Well, alright then.

Now, having already wasted time going in the wrong direction once that day, having to double back again felt a tad cruel, if completely deserved.

River Cher or Creuse Once finally back on course, the polite woman on google maps decided what I really needed was a tour of all the small tracks and paths in the area. Like I'd always dreamed of. She was also quite keen on me “turning left” when there was no 'left' - that kind of thing. So, lots of navigational shananigans ensued until, exasperated, I did things the old fashioned way, with a paper map, and ignored her.

River Cher or Creuse
It was also really, really, really, really, really, really, mind-blowingly hot - at least 40 degrees. Perfect conditions for having a scary afib moment. So I did.

All the farting about trying to find the right way over the Loire at Tours had left me hot and more than a little bothered, so I decided to stop in Montlouis-sur-Loire for a drink, some lunch, and to feel strange in a cafe. Maybe I was dehydrated, or maybe I was just knackered from the heat, but I felt decidedly odd.

After ordering food, I noticed what seemed like extra heartbeats, but not of the atrial fibrillation 300-bpm all over the place kind. I could actually see the t-shirt around my heart moving in time with them, which was unusualising to put it mildly. I drank some water and took a couple of Fleccainaide just in case my heart was contemplating a full blown descent into an uncoordinated conga. These pills don't normally work for me once the ticker's gone pear-shaped, but if I take them in time they can do the trick. I then got up and walked around a bit trying, and failing, not to look insane.

River Cher or Creuse
Feeling slightly perturbed in a 'I don't  believe this sh*t' kind of way I then thought to take my pulse, which I should’ve done in the first place. It was in regular sinus rhythym and pretty slow considering. Also, I couldn't feel the extra 'beats', which I would, if they were there.

The only explanation I could think of was I'd developed some kind of muscular twitch in my chest, right where my heart is. Obviously. Because that happens all the time.

Reassured it was nothing serious I calmed down a bit, cooled off in the shade, and as I ate lunch the twitch gradually subsided. And I started to look a little less nuts. All sounds a bit silly now in retrospect, but it was a genuinely unpleasant experience. At least I may have provided a curious spectacle for anyone watching.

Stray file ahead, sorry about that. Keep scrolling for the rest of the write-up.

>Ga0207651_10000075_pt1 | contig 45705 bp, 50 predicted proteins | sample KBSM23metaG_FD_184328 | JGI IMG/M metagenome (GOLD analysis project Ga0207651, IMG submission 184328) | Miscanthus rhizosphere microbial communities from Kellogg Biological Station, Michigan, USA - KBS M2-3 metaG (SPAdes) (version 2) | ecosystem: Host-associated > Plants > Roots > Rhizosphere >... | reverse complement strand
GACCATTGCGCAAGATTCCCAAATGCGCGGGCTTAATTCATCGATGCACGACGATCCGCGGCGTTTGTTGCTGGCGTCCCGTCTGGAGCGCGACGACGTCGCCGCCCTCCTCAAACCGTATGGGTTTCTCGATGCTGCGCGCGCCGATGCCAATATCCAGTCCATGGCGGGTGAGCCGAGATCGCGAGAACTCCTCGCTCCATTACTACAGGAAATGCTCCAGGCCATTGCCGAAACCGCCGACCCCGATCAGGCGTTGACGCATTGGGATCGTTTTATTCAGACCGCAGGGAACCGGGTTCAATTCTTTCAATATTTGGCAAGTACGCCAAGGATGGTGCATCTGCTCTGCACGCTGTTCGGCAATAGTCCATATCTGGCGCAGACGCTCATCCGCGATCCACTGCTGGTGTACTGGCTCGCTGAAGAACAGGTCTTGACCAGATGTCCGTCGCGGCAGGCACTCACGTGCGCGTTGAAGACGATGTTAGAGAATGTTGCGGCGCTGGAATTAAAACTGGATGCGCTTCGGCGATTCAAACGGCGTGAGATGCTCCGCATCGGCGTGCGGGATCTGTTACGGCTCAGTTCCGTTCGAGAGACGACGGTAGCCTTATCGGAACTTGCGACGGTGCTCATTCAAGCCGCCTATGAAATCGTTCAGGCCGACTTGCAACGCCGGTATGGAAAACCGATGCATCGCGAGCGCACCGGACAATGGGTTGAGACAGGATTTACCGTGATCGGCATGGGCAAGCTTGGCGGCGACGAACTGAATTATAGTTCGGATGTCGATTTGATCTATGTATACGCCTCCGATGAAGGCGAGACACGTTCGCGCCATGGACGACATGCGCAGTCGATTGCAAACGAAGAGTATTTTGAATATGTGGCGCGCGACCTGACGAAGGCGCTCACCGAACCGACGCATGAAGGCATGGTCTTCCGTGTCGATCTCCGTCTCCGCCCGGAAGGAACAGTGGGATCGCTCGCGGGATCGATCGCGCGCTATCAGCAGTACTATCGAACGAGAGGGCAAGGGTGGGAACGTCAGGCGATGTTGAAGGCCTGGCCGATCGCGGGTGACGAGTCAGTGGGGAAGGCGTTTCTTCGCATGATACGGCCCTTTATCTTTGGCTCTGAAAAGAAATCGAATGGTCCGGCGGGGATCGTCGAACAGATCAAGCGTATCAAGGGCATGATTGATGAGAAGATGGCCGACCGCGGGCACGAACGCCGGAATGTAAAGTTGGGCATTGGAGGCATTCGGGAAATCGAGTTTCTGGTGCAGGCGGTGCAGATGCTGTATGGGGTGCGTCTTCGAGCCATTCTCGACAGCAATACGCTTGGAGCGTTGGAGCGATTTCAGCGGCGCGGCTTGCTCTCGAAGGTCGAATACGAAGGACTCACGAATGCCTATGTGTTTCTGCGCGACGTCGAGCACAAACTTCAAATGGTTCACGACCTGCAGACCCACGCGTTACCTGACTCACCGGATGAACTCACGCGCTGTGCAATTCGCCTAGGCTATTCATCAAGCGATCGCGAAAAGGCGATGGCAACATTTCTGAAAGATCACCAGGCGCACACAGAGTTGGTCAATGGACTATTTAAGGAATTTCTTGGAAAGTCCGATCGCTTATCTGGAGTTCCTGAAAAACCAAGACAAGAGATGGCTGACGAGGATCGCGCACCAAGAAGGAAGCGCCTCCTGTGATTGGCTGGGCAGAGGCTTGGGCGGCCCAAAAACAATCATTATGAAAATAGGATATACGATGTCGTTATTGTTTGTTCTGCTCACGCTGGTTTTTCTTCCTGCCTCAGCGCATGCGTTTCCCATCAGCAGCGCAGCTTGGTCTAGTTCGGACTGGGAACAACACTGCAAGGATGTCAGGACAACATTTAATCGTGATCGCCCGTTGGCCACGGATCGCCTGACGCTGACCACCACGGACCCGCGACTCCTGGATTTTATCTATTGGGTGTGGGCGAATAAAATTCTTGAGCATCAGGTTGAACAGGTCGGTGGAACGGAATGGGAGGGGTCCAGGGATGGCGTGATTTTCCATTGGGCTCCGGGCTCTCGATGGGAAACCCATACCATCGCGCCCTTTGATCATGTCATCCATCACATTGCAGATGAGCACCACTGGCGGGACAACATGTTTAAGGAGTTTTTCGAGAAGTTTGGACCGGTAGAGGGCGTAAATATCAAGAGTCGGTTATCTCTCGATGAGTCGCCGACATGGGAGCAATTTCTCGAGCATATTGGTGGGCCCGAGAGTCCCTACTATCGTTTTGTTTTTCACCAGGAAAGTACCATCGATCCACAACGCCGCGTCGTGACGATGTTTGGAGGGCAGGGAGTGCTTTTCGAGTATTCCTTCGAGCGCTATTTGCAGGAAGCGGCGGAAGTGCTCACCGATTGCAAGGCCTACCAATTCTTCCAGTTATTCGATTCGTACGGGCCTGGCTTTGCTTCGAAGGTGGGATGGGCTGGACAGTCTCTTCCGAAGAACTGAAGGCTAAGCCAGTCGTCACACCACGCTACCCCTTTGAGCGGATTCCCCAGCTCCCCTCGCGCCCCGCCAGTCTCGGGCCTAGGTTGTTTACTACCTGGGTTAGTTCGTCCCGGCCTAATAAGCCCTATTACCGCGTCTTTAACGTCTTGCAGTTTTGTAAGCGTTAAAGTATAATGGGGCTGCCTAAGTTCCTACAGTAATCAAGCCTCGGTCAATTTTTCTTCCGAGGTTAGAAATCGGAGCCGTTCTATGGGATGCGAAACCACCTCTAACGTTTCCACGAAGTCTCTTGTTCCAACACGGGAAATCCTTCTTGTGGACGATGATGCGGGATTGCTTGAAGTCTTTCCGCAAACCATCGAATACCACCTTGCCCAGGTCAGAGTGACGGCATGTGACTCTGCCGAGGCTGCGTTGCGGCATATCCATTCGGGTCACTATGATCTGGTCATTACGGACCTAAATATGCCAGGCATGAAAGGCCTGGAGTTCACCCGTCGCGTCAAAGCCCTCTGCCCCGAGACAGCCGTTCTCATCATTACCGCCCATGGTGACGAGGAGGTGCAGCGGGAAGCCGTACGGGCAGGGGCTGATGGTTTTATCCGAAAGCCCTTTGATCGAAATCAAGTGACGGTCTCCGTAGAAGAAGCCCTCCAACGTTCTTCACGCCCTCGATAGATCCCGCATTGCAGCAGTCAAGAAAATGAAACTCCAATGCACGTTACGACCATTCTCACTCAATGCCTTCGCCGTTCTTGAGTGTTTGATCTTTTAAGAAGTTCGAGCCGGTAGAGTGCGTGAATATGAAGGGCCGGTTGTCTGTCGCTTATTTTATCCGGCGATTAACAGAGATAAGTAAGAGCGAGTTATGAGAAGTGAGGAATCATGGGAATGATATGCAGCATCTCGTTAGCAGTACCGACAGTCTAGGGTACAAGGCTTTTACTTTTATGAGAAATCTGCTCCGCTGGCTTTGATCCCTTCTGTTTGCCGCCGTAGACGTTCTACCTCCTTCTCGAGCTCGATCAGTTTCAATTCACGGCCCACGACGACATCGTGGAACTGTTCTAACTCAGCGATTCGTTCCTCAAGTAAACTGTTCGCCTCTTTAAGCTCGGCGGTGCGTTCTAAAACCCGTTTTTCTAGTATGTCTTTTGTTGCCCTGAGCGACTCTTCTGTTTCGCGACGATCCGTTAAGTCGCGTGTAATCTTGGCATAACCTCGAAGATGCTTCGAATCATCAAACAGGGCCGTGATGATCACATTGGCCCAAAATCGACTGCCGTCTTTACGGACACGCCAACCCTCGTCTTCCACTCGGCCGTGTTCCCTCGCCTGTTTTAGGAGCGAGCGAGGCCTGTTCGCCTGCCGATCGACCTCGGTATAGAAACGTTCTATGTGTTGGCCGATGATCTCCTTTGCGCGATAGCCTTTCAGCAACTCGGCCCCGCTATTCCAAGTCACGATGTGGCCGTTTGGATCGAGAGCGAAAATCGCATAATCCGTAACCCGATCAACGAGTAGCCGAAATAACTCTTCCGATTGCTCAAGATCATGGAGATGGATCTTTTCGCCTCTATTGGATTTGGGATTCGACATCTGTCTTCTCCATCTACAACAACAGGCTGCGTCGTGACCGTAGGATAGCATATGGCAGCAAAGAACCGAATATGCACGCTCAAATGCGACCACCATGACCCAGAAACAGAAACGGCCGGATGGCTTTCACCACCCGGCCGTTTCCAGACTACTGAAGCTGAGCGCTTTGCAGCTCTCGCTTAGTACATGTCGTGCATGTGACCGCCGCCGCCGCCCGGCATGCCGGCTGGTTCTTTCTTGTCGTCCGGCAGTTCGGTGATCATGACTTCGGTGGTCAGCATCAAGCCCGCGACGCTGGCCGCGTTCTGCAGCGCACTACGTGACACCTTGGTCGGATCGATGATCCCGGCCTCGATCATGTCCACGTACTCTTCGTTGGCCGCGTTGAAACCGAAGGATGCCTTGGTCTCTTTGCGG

Anyway, onwards...

Progress had been painfully slow. I'd gone the wrong way, headed down a closed road, got lost and then thought I was having a physical meltdown - and all before lunch. I'd covered less than 30km (60km off my daily target), so stopping wasn’t an option. So, I chose to carry on, which despite the heat and my increasingly painful backside was still a lovely thing to do as you get to cycle through places like this...

River Cher or Creuse
Not a selfie in sight.

And most wonderful of all, you get to pass establishments such as this...

Garage Bastard
You utter, utter...















S
























Seconds after taking this covert snap, monsieur Bastard himself drove out of the garage and, seeing me slowly marinating in sweat by the side of the road, offered me a lift - the fact I was on a fully-loaded touring bike seemed not to concern him in the slightest. So, I hoiked the bike in the back of his van and admired the numbers on his temperature gauge. 40.5 degrees. Did I mention it was hot?

Through a mixture of his broken English and my completely smashed up French I established he hates the heat and likes to give people a lift when he deems the conditions sufficiently unpleasant, like now. Very charitable. As it was clearly far too chaud to be doing anything, particularly riding a bike, he took me 8km up the road to the next town, where he lived. Apparently, this had been the hottest week of the French summer so far and it was going to get even hotter - great news!

Generous Bastard that he was, he even dropped me off on the other side of the river, on a road shaded by trees that took me straight to the campsite in the town I was heading for. I could've kissed him. Not such a bastard after all.

It was a genuinely lovely thing for him to do and I wondered whether I would have been afforded the same thoughtful kindness in Britain. I hope so.

It reminded me of a conversation I'd had with an older gentleman on the ferry to Dieppe a few days earlier. A true English gent, straight out of Antiques-Roadshow-Antique-Jewellery-Expert casting, he'd lived most of his life abroad, including a five year stint in Sicily. When his wife died a couple of years ago, he moved back to England to be near his daughters. But Brexit Britain proved a bit of a shock – with his Italian car and number plates he'd been shouted at as a 'F&^%ing foreigner' on a number of occasions, and even had things thrown at him whilst driving. Hmm. Who are the bastards now?